What’s the Difference between XMpLant and Proteus?

We have mentioned several times in our writing, the names XMpLant, XMpLant Schema, Proteus, and Proteus Schema as if everyone understood what they are. But some folks have had questions so we will shed a bit of light on the subject.

Short Answer

  1. XMpLant: A brand name owned by Noumenon Consulting out of the UK.
  2. XMpLant Schema: An XML schema using ISO 15926 Part 4, released into the public domain by Noumenon in 2001. (Thanks Noumenon!)
  3. Proteus: The name given to a PCA/Fiatech project in 2008 which used the XMpLant Schema version 3.3.3.
  4. Proteus Schema:  The new name for the XMpLant schema, published by the Proteus project as a valid schema for ISO 15926 at the Dictionary Compliance level.

There. That’s it.

But why explain something in 50 words when you can use 500, eh? So let’s go the long way around.

Proteus

Proteus
(a.k.a. The Old Man of the Sea)

Long Answer

We need to go back to the very early days of ISO 15926 (which we are now calling iRING).

In a previous article, ISO 15926 – A Decades-long Overnight Success, we told how ISO 15926 was born from the decision to split the large, comprehensive data model of STEP into two parts; Part 2, a generic data model (which we will discuss in a future article), and Part 4, a library of reference data, or just RDL. While the illuminato were figuring out how to use the new data model, an enterprising soul figured that there were swamps that could be drained right now with just the RDL.

He came up with a schema containing the plant terminology from Part 4, along with the implied engineering model, and expressed it in XML, at the time the darling of the Internet intelligentsia. But while XML has turned out to be a little shy of its most ardent claims (“XML will save the world!”) it was, and is, a reliable workhorse for transporting information. The name XMpLant combined the magnetic charm of XML with the Plant environment. The person who created the schema was, of course, the founder of the afore-mentioned Noumenon Consulting. In 2001 he released the XMpLant schema into the public domain.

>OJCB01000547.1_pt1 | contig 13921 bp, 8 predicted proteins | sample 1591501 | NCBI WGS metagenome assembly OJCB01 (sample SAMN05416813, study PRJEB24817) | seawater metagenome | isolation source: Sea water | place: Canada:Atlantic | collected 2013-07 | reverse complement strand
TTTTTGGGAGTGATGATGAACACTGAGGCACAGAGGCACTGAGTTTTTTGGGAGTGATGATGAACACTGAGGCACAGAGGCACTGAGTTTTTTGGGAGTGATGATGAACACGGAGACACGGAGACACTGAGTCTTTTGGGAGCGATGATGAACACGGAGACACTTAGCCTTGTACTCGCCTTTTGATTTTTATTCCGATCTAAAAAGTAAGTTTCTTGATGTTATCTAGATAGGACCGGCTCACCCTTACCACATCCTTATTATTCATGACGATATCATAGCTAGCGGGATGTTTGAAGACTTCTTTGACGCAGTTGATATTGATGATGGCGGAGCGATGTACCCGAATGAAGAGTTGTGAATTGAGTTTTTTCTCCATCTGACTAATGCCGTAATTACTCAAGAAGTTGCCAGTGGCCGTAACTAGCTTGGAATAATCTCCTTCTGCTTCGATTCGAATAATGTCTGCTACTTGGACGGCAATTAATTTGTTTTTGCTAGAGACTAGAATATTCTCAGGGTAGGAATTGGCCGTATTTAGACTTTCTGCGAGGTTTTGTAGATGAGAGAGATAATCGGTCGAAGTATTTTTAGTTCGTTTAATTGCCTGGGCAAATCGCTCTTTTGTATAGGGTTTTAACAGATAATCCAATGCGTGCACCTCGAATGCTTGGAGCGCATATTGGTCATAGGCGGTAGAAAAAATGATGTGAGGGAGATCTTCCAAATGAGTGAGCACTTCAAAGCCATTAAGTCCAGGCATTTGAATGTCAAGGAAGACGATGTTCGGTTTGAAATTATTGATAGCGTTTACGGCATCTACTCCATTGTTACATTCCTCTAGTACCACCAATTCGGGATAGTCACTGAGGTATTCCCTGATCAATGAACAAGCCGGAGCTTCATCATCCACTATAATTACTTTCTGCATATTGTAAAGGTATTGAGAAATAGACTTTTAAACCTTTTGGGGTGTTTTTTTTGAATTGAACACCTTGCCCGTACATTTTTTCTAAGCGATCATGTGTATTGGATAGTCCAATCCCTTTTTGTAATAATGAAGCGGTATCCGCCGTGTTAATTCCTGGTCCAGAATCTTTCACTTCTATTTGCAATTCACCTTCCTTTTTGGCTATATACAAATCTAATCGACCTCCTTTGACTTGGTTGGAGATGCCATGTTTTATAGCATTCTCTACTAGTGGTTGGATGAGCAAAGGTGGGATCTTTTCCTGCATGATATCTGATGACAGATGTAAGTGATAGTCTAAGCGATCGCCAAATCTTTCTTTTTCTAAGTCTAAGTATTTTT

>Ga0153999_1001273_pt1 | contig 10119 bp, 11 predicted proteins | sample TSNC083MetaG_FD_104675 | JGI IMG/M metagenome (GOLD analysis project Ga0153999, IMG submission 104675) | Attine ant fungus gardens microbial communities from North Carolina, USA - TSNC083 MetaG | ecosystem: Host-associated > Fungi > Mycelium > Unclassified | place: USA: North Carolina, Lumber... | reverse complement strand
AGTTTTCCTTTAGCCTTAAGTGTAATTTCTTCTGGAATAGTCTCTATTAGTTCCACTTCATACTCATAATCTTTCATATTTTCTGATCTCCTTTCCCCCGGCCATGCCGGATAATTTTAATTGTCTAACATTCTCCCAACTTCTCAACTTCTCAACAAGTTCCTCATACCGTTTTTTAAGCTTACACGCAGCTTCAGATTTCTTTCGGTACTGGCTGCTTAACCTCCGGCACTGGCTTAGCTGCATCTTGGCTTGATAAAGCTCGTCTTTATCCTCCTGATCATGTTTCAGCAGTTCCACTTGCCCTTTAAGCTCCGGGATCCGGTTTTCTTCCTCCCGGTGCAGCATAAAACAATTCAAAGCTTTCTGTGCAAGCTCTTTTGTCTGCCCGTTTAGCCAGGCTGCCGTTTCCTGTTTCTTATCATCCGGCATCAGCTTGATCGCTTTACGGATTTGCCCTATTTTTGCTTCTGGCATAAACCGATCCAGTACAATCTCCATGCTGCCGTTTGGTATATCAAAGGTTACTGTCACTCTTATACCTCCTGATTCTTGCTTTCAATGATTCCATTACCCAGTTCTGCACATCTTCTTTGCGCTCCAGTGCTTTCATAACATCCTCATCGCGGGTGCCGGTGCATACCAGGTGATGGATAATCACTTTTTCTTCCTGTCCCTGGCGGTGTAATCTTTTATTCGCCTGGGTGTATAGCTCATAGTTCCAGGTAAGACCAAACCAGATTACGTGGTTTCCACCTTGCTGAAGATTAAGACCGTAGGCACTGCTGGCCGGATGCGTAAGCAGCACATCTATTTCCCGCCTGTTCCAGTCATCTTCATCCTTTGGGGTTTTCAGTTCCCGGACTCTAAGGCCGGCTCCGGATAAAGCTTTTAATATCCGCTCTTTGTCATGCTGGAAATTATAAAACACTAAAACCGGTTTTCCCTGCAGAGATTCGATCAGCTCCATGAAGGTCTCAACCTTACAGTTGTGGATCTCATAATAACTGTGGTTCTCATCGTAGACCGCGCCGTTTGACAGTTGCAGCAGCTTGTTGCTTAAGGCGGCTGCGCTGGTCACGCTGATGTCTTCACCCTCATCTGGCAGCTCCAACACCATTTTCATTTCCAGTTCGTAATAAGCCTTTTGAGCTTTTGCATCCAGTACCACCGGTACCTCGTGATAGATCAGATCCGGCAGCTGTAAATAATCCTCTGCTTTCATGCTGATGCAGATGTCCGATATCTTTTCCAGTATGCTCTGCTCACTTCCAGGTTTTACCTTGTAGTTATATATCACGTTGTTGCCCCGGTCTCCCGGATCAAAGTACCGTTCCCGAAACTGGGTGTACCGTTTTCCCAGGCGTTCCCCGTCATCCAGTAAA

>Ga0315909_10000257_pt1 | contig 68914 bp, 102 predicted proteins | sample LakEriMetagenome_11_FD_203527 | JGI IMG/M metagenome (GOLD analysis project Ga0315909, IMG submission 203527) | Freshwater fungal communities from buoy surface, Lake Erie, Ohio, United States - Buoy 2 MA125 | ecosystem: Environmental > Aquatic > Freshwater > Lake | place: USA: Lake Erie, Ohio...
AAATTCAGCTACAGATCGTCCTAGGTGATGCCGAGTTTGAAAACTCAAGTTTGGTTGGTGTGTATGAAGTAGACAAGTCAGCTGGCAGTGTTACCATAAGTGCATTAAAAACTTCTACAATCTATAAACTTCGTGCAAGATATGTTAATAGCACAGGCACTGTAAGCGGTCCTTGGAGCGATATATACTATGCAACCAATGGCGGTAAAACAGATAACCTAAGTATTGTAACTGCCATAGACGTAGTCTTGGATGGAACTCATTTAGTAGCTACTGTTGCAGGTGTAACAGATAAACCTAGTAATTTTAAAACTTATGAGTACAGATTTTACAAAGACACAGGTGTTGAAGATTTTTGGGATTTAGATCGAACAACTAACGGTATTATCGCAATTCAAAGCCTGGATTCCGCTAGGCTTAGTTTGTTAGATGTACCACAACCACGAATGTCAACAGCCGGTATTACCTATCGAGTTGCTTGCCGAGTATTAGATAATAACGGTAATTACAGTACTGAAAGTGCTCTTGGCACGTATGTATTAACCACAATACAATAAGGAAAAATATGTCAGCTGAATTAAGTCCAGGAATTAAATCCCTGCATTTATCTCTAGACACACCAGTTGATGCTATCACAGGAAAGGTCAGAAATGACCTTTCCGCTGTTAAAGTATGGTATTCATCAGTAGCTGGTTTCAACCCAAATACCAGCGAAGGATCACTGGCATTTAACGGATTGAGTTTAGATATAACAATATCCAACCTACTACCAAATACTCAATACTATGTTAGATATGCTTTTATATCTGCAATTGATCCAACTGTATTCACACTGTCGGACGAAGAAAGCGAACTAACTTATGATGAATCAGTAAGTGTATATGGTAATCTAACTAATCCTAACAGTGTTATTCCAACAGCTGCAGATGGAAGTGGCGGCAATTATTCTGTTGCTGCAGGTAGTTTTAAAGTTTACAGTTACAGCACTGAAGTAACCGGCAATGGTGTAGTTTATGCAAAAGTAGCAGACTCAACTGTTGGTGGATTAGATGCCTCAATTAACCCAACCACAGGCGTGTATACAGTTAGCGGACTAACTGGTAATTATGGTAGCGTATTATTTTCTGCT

Fast forward to 2008.

A number of joint Fiatech and PCA projects were running to showcase different parts of ISO 15926 and methodologies for using them. Some of them seemed a bit cutting-edge so a group of folks conceived a project to showcase what could be done right now. They called the project Proteus after a god in Greek mythology associated with versatility and adaptability.

As you can read on the PCA Proteus website, the goal of the project was “…to determine the business requirements for and define use of the ISO 15926 model to support the exchange of intelligent P&ID and 3D models between different vendor systems.” The backbone of the project was the XMpLant Schema, revised during the project to version 3.3.3 and published as a valid schema for ISO 15926 at the Dictionary Compliance level. According to the participants, the Proteus project completed successfully, with the Proteus Schema now supported in the commercial products of nine vendors. You can download the Proteus Schema from the Noumenon website.

Nowadays the name Proteus (or Proteus Schema) has come to mean the XMpLant Schema. Makes it a little easier for new folks to keep things straight.

So now you know. And if you spell it “XMpLant” everyone will think you actually know what you’re talking about!

Notice: This article has been modified from the original to include comments from Adrian Laud, below.

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2 Responses to What’s the Difference between XMpLant and Proteus?

  1. Adrian Laud June 21, 2013 at 6:17 pm #

    Excellent article Gord. Thanks for clearing some things up. Just a couple of comments. First, the Proteus project published what is now the Proteus Schema as a valid Schema for ISO 15926 at the dictionary compliance level.

    Second, there are now nine vendors who have interfaces conforming to the Proteus Schema most in their commercial products.

    You can download the Proteus Schema from Noumenon’s website.

    Adrian

  2. Gord Rachar June 24, 2013 at 4:15 pm #

    Thanks for the update Adrian!

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